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With the announcement in the UK Parliament yesterday (Monday, 18 March) that the anticipated third vote on the EU-UK Withdrawal Agreement cannot take place without substantial changes being made to the motion already comprehensively rejected by MPs, we have once again been thrown into uncertainty as to next steps. While we hope that this week’s EU Leaders summit (21-22 March) can provide clarity and the possibility for an extension of the UK’s membership of the EU to provide the necessary time for a deal to be agreed, as it stands opportunities to prevent a no-deal Brexit in just 9 days’ time. What does this mean for Ireland’s all-island dairy economy?

Ireland currently has an all-island dairy economy, with leading dairy co-operatives having a membership base and milk processing facilities on both sides of the Irish border.

This integration of production across the island of Ireland took place gradually over the last 20 years, as a result of the rationale of efficiencies of scale and commonality brought by the EU’s Common Agricultural Policy and Single Market, which allowed for an equal footing to be achieved between farmers and the free movement of goods without any barriers, north and south. Additionally, it has been supported by government policies in the areas of animal health and welfare and traceability, which span both the Republic and Northern Ireland.

Today, over 800 million litres of Northern Irish milk is processed in the Republic of Ireland each year (36% of their total supply and up to 11% of the ROI production pool) and supply chains run north and south, with products often crossing the border multiple times during processing, packaging and on-route to export markets.

Last week (13 March) the UK published its Guidance on how it would manage the Irish/Northern Irish border in the event of a no-deal Brexit. It outlined that, in order to maintain their commitment to no hard border on the island of Ireland, all tariffs and regulatory checks would be unilaterally waived on all goods exported from Ireland into Northern Ireland. However, tariffs would be applied on certain agricultural goods, including butter and cheese, exported from the EU, including Ireland, to mainland Great Britain.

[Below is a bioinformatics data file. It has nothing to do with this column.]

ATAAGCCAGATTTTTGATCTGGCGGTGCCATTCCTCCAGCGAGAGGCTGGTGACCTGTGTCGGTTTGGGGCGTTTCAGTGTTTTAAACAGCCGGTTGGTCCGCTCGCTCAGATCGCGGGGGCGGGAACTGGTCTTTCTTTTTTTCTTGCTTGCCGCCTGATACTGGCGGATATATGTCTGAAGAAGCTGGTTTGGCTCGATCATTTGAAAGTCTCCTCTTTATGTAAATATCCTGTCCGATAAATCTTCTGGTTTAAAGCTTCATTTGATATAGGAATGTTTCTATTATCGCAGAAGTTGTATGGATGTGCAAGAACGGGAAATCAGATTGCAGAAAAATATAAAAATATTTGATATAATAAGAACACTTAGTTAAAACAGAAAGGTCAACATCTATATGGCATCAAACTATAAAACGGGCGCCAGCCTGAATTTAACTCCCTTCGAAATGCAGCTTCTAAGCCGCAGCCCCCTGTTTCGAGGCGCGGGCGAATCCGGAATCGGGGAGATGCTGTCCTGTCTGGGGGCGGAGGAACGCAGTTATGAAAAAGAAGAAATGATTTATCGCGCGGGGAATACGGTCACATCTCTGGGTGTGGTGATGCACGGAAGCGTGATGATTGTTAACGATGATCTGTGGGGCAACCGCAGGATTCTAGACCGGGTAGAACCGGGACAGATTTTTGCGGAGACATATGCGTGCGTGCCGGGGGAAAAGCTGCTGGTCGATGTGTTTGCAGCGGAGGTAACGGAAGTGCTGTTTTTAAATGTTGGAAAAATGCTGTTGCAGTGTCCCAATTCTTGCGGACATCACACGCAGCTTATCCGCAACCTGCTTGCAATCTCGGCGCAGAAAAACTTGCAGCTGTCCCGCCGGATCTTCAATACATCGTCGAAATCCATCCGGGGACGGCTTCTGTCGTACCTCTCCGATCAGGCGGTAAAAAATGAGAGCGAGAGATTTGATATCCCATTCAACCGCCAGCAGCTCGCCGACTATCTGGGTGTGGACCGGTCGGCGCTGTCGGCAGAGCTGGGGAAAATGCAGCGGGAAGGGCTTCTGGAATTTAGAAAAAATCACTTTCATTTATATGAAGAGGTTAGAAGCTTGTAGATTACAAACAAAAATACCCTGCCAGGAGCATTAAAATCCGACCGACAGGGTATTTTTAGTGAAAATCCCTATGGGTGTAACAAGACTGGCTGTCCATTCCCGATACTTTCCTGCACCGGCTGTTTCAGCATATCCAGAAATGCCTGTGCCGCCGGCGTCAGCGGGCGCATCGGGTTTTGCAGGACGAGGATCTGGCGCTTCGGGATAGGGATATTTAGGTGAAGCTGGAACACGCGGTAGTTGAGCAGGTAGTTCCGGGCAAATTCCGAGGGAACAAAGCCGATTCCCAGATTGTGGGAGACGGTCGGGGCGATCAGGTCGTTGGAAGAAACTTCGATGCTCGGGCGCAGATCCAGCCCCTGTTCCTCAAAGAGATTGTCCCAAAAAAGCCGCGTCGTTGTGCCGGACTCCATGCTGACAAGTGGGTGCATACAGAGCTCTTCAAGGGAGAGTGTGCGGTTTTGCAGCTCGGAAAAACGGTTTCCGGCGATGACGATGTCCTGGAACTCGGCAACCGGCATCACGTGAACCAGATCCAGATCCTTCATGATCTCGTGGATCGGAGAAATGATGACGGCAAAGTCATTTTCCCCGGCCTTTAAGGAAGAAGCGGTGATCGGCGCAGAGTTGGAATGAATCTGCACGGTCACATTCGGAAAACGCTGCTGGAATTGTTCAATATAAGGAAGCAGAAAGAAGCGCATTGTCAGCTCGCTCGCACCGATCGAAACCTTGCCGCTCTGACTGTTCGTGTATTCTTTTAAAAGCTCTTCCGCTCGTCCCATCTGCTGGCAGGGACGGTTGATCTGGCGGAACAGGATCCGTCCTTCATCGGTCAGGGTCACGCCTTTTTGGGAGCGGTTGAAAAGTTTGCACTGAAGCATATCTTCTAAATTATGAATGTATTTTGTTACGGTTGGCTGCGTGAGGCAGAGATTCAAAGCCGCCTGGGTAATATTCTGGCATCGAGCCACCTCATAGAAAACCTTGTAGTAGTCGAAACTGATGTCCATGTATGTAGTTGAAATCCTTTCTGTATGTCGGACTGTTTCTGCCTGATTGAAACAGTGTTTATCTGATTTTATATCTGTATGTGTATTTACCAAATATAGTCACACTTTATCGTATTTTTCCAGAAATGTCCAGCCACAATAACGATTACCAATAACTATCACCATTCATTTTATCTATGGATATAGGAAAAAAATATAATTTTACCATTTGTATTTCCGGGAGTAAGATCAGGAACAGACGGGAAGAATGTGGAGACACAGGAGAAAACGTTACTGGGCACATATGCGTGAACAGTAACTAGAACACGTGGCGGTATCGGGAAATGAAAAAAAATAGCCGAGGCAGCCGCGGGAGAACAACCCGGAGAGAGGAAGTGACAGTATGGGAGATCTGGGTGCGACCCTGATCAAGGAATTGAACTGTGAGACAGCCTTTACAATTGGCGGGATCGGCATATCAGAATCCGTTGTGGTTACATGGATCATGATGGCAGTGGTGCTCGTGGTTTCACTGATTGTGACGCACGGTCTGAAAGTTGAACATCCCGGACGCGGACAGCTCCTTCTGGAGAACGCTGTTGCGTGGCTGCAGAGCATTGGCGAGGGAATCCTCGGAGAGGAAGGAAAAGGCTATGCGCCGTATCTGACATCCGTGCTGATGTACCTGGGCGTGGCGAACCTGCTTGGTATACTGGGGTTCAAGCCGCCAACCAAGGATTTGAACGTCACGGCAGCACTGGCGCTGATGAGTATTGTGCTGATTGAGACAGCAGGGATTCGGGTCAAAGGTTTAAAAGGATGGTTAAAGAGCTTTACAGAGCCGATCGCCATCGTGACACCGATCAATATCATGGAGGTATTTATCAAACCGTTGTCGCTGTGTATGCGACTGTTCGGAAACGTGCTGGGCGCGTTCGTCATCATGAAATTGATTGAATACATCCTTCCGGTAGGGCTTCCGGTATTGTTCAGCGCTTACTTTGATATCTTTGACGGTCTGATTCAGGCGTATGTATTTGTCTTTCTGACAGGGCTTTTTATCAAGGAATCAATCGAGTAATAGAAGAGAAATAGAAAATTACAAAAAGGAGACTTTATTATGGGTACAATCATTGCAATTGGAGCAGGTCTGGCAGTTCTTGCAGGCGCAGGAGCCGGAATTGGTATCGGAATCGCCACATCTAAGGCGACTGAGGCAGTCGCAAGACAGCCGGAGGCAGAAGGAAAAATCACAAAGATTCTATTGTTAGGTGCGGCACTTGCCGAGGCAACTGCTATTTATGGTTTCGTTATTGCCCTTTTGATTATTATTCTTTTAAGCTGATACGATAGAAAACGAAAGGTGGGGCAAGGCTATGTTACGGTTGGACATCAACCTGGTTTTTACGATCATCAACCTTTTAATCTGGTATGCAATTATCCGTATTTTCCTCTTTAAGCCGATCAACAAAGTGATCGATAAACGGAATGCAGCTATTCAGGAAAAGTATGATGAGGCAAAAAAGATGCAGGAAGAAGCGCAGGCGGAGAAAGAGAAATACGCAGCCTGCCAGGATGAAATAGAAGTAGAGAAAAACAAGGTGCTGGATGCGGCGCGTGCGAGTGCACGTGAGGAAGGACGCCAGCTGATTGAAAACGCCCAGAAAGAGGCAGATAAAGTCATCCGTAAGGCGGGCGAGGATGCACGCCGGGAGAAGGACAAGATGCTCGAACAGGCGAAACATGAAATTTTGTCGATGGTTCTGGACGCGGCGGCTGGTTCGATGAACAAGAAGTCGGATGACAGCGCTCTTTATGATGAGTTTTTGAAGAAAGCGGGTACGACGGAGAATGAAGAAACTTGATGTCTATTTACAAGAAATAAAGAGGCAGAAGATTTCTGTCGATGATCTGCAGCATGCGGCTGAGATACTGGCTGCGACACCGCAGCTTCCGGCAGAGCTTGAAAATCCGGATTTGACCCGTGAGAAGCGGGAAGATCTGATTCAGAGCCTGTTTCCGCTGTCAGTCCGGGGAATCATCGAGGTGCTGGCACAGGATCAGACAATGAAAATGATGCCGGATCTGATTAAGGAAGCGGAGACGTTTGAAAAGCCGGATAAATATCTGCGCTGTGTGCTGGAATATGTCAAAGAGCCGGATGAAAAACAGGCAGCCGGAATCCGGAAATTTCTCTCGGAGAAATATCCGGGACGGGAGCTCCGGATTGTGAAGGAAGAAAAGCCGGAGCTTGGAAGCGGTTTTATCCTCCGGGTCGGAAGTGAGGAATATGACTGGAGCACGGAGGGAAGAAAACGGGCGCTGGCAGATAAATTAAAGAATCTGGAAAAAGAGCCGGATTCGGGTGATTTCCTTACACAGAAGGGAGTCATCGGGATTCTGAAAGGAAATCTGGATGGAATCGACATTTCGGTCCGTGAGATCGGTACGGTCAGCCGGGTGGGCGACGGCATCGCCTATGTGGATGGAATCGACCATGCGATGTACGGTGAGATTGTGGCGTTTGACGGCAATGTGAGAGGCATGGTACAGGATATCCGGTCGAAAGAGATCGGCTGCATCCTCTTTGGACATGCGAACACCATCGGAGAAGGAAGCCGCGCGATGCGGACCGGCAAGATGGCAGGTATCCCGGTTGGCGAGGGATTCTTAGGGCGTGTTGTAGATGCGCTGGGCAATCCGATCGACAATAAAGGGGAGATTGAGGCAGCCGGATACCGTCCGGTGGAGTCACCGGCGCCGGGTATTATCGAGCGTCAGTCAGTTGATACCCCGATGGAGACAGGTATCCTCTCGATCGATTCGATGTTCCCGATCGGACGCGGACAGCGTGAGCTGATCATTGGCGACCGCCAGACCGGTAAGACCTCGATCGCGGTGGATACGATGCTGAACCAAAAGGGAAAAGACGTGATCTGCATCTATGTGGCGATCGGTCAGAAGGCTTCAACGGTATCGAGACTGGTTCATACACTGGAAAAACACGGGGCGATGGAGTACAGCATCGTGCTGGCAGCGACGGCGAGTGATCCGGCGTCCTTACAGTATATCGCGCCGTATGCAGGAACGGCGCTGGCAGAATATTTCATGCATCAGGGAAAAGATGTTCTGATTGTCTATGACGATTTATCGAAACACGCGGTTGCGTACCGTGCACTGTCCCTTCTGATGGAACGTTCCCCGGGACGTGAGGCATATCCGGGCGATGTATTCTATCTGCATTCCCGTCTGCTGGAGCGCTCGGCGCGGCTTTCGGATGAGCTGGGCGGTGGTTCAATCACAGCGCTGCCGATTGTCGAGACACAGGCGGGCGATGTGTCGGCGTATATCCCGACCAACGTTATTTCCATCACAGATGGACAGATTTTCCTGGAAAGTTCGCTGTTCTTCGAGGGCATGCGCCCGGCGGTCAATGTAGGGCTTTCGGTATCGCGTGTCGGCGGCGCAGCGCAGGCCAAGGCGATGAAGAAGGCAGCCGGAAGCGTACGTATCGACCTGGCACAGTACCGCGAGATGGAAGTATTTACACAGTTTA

Aside from it being legally questionable under WTO rules for the UK to have a closed border on one side of the state and an open border on the other (although it is possible that if challenged the UK could potentially claim necessity based on national security grounds), this approach fails to achieve anything in terms of preventing a border and protecting the all-Ireland economy and border communities which rely on cross-border trade.

In the event the UK leaves the EU without an exit deal, EU law requires a border to be established to protect the EU Single Market. Without such a border, third country products imported into the UK under their new tariff regime, would be able to enter the Irish and therefore EU market, with the certain impact of driving down prices.

This border would necessitate checks to be undertaken and tariffs placed on all products entering Ireland from Northern Ireland. For the 800 million litres of raw milk this would mean a 74% tariff of €21.8/100kg. These tariffs may be deferred in the case of “inward processing” (when goods are imported for processing purposes but are then re-exported within a certain time frame). Difficulties would arise however as a result of delays due to the time needed to undertake checks on all 200 milk tanks crossing the border each day (together with the 14,000 additional lorries undertaking the same trip).

Additionally, with Northern Ireland no longer within the EU, exporting products originating on an all-Ireland basis would become more complex. The EU has 750 market access and trade agreements, covering 168 non-EU countries. Northern Irish goods would no longer have the benefits of those agreements and therefore products such as such as butter, cheese and milk powder produced using Northern Irish milk, could be subject to tariffs and additional customs checks in third countries, adding costs. Certain countries or customers could also, for regulation reasons, stipulate that it will only take EU sourced milk, preventing access to markets altogether.

This unilateral approach proposed by the UK is therefore unworkable and entirely overlooks the need for sensible and practical measures to address trade flows going north and south, in order to protect integrated supply chains and international exports. ICOS therefore supports calls for an extension of the UK’s membership of the EU, to be discussed by EU leaders later this week, in order to avoid a no-deal exit and the disastrous consequences this would have on the all-Ireland dairy economy.  We hope no-deal preparations can then be taken off the table and replaced by a new future relationship between the EU and UK, which allows for free access to each other’s markets and no hard border between Ireland and Northern Ireland and indeed between Ireland and Great Britain, preferably through the UK remaining within the EU Single Market and Customs Union.

Alison Graham
European Affairs Executive